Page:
Apple

Hey Congress, never lump Big Tech CEOs together again

Remember back in the 20th century when Congress held “big business” antitrust hearings with the CEOs of Standard Oil, Ford, U.S. Steel, IBM, and AT&T all testifying at the same time? No? That’s probably because it never happened.  Despite the fact that all of those giant companies were accused of antitrust violations — and in…

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Remember back in the 20th century when Congress held “big business” antitrust hearings with the CEOs of Standard Oil, Ford, U.S. Steel, IBM, and AT&T all testifying at the same time? No? That’s probably because it never happened. 

Despite the fact that all of those giant companies were accused of antitrust violations — and in two of those cases, forcibly broken up by the justice system — you just wouldn’t ever stick them in the same room. Their industries are too obviously different. Representatives would have to read up on oil, autos, metallurgy, computers, and telecoms. Try to tackle them all at the same time, and you’d dilute the effect of scrutinizing each one.   

And yet the 21st century equivalent of such a muddled hearing did actually happen on Wednesday. The House Judiciary’s subcommittee on antitrust stuck the CEOs of Amazon, Apple, Facebook, and Google together in the same room (well, the same WebEx virtual room) for around five hours. Evidence was presented that each one has acted like a monopoly, which they have… dominating retail, apps and hardware, the social media business, and search engines, respectively.

The subcommittee’s chairman, Democratic Rep. David Cicilline, introduced the four CEOs as “gatekeepers to the digital economy.” Which, in 2020, makes as much sense as calling them real estate barons because they all own vast server farms. They are, and also you’re missing the point. 

Digital is simply the water we all swim in now, especially now in a pandemic. These are four of the world’s largest and most influential companies, period. Their means of establishing monopoly power in their realms are diverse and complex (we wrote a neat cheat sheet here). They require individual scrutiny.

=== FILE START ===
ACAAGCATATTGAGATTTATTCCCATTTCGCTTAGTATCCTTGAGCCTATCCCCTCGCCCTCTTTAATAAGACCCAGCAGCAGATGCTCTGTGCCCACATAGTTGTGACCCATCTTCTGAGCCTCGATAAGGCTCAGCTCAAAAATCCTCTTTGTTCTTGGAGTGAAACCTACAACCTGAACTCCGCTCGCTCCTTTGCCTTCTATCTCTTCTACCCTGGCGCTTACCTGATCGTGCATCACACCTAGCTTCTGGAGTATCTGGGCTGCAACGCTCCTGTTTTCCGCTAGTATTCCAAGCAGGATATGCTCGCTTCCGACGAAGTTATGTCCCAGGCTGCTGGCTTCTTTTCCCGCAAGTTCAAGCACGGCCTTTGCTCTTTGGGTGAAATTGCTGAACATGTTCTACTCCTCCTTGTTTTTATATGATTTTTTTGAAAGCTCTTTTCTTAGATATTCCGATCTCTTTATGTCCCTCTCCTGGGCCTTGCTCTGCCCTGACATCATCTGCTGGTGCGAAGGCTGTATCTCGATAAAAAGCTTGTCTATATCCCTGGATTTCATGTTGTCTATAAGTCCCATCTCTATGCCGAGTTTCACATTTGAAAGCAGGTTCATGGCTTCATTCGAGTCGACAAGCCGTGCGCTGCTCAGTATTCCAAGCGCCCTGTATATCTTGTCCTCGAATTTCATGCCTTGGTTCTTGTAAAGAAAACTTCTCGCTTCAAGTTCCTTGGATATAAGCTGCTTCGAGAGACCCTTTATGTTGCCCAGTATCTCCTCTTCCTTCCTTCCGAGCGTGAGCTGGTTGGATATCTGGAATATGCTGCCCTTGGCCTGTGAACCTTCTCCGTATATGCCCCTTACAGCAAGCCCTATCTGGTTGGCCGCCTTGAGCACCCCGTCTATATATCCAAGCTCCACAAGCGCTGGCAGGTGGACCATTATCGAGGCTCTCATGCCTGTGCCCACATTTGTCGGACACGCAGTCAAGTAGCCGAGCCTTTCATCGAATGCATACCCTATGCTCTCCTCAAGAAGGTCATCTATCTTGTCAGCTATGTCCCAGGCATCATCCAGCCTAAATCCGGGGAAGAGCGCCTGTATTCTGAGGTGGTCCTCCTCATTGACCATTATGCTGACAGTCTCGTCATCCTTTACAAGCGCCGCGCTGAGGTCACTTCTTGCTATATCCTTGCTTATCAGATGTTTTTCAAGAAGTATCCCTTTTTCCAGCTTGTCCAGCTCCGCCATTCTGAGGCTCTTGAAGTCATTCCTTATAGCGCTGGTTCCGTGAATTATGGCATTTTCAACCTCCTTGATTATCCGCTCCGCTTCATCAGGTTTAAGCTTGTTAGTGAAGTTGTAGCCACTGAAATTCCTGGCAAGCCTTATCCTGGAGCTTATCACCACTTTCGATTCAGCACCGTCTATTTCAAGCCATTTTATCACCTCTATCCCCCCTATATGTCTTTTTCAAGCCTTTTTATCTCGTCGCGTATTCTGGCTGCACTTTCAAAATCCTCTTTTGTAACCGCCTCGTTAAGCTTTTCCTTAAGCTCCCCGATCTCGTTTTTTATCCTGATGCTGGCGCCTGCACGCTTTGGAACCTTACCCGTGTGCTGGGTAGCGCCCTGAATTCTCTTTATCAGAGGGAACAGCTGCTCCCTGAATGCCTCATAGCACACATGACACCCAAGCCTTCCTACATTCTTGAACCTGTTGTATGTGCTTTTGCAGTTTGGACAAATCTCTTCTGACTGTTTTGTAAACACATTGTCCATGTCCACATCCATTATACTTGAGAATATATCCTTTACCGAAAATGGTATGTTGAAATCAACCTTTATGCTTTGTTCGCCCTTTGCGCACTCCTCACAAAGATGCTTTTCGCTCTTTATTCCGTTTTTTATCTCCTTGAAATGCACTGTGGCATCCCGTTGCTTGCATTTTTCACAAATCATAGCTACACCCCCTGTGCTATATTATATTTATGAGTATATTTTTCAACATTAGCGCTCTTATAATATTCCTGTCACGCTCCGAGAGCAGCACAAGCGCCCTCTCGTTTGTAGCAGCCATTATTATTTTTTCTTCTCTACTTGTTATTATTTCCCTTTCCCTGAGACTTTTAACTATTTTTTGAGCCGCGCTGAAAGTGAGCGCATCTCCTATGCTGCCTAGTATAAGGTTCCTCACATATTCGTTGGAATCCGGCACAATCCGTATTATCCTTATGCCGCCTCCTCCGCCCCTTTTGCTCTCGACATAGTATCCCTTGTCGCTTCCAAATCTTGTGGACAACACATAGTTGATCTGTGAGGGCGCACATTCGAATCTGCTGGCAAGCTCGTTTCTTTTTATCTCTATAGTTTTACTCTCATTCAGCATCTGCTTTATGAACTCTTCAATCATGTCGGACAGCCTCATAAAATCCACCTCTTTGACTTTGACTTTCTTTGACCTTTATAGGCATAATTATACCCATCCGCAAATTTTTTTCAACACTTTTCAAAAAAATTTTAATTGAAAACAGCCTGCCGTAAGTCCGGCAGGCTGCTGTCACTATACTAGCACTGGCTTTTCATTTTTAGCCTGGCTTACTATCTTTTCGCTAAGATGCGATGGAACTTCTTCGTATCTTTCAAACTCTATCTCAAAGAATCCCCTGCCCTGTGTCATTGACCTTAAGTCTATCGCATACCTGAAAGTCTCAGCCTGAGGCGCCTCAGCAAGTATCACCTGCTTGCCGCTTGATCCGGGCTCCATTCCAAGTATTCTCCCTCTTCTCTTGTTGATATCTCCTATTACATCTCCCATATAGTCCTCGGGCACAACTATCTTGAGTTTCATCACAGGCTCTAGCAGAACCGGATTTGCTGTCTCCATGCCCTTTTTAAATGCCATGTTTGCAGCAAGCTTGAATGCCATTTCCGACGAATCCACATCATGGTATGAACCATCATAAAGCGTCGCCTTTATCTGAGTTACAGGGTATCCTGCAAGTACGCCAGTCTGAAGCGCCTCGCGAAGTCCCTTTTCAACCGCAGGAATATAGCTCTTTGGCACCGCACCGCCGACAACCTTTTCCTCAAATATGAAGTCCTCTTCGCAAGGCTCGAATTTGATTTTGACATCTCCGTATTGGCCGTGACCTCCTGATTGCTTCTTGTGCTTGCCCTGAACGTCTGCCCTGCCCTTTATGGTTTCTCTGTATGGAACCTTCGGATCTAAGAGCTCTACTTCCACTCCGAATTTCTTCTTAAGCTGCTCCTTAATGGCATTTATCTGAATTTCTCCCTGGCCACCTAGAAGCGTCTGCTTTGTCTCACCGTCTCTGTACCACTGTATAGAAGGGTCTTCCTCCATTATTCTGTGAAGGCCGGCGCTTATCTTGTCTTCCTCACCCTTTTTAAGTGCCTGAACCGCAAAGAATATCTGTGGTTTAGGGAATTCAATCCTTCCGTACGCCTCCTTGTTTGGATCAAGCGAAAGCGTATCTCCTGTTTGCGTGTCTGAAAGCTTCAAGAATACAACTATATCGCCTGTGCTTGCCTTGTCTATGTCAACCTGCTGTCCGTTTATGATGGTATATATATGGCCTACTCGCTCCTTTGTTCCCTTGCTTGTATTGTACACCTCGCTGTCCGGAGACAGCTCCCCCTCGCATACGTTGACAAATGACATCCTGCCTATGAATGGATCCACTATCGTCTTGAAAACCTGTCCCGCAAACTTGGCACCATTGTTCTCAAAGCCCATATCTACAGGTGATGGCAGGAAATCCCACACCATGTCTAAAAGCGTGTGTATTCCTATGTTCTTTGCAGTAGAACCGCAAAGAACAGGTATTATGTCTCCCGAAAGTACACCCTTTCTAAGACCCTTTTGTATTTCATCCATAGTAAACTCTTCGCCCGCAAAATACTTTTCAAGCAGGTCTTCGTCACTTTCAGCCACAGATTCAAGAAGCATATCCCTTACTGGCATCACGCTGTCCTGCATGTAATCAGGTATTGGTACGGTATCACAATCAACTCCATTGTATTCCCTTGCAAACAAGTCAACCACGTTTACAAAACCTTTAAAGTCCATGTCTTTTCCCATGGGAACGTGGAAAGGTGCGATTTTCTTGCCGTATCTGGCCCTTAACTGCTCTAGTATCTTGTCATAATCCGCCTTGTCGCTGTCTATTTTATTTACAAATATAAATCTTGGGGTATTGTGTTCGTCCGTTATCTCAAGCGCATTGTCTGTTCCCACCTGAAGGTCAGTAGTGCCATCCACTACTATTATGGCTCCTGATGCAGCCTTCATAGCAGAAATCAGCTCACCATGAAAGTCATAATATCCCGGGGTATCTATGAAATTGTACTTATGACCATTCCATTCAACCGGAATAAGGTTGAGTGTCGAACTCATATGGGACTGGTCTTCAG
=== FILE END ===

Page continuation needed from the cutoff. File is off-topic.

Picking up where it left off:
The clueless lumping together of Big Tech was what allowed the committee’s unserious conservative members to turn much of a serious antitrust hearing into an irrelevant grievance session on “cancel culture.” It’s what allowed Republican Rep. Jim Sensenbrenner, the committee’s ranking member and clearly its least prepared, to confuse Facebook with Twitter. To be clear, there is

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Apple

Uneasy about your kid’s iPhone obsession? These apps can help.

Forget whatever you put on your holiday or birthday list when you were little — Gen Z kids will start asking for an iPhone as soon as they’ve mastered their parents’ touch screen. It doesn’t matter what age your kid is: Whether it’s their very first phone or their fifth, parents are going to worry about…

Forget whatever you put on your holiday or birthday list when you were little — Gen Z kids will start asking for an iPhone as soon as they’ve mastered their parents’ touch screen.

It doesn’t matter what age your kid is: Whether it’s their very first phone or their fifth, parents are going to worry about what’s behind that scrolling and tapping. Parental control apps have come to be a convenient compromise between kids who really don’t want to hand over their phone and parents who really don’t want to have to confiscate it. 

How do parental control apps work?

At their core, parental control software lets you monitor your child’s phone, tablet, or computer remotely. Corresponding apps are downloaded both on the parent’s device and on the child’s device. From there, parents can do anything from monitor internet searches and browsing history, block inappropriate or distracting apps, or limit screen time all together. It’s a less invasive and more respectful method than physically snooping through their phone or computer — and when kids know that their activity is being watched or managed, good habits might stick better.

Worries of kids turning into technology zombies certainly aren’t new, but 2020’s mass migration to virtual learning and more parents staying home pushed the issue: How can I *safely* plop my kid in front of a tablet for half an hour so that I can do something without interruptions? You’re pretty much in the clear as long as you choose a high-quality children’s show. Instead of hoping that they don’t figure out how to search on Netflix, parental control apps can disable everything but educational and age-appropriate content altogether. 

Apple’s Screen Time vs. third party parental control apps

A 2019 sweep of third-party parental control apps on the App Store severely curbed functionality on some of the most popular downloads. Around the same time, in response to accusations that its devices were too addictive, Apple unveiled Screen Time: An iOS-specific screen time tracker that parents could utilize to mitigate their child’s usage. Apple claimed that the competitors put individuals’ privacy at risk, though Apple does like to do things the Apple way — but we digress.